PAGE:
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Benchmark Weighting

Assets are weighted in a variety of ways, depending on the benchmark.

Market-value weighting: If assets are market-value weighted, they are weighted according to their market capitalization. An asset’s market capitalization is found by multiplying share price by outstanding shares. This weighting method assumes that market capitalization is a viable representation of asset size. Market-value weighting is the primary way that most benchmarks weight assets. Indexes that are market-value weighted include the S&P 500; NASDAQ; and most MSCI global, country, and regional benchmarks. These benchmarks give a higher weighting to stocks with a greater market capitalization.

Price weighting: Benchmarks that use price weighting assume that the weight of a stock should be related to the price of the stock. In other words, a stock that trades at $10 is considered twice as important as a stock that trades at $5. Price-weighted benchmarks base the weight of an asset on the price of the stock. Examples of price-weighted benchmarks include the Dow Jones Industrial Average and Japan’s Nikkei index.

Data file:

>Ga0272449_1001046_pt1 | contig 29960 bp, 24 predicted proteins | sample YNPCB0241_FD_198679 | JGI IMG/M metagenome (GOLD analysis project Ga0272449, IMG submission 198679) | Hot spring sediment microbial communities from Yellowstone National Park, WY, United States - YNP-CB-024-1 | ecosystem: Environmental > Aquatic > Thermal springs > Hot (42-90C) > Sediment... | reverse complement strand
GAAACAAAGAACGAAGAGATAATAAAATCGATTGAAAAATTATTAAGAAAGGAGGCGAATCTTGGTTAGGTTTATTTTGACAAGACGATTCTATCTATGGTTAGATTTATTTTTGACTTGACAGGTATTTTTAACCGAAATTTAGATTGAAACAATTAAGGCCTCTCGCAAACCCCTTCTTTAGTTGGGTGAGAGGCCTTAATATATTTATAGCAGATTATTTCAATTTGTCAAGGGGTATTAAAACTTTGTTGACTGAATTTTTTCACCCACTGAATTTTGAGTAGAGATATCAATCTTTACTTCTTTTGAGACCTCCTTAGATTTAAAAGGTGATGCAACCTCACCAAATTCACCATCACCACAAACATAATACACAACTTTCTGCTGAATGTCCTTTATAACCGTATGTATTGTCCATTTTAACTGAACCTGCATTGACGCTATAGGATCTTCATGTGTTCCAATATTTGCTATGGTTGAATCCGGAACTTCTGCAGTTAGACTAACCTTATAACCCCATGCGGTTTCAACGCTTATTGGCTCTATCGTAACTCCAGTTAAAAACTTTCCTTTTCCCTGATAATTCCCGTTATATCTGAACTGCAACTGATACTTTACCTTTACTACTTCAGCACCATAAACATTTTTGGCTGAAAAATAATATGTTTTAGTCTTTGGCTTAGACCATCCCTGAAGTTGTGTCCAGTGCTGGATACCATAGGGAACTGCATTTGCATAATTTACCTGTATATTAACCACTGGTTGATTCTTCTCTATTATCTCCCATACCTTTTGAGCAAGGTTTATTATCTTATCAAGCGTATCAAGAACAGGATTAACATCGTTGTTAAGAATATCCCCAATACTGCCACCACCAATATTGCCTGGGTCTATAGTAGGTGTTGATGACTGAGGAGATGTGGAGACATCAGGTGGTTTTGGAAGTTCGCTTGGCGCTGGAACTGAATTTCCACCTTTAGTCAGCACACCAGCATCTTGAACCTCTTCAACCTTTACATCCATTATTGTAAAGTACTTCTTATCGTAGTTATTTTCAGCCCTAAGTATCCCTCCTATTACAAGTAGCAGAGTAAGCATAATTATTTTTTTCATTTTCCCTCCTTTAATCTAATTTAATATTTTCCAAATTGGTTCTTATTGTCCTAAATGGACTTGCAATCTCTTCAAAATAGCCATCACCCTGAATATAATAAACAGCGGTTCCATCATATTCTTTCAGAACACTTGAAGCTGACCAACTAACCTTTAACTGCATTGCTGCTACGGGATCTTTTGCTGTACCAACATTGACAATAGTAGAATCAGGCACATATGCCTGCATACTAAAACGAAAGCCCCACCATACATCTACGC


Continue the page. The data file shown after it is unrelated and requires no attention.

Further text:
Equal weighting: Equally weighted benchmarks consider all stocks to have the same weight. These benchmarks place the same value on a stock with a market capitalization of $50 billion as they do on a stock with a market capitalization of $250 million. Examples of equally weighted benchmarks include the Value Line index and the MSCI Equal Weighted index.

Float weighting: Benchmarks that use float weighting assume that asset weightings should be based on both market capitalization and the amount of float outstanding. The amount of float outstanding refers to the number of shares that are actually available to investors (usually international investors); the amount of float outstanding does not include shares that are held by insiders or shares that are available only to local country investors. Examples of benchmarks that use this weighting system include the S&P/IFC Emerging Markets Free index and the MSCI Emerging Markets Free index. These benchmarks give a higher weight to companies that have more shares in the marketplace and companies that do not limit foreign ownership.


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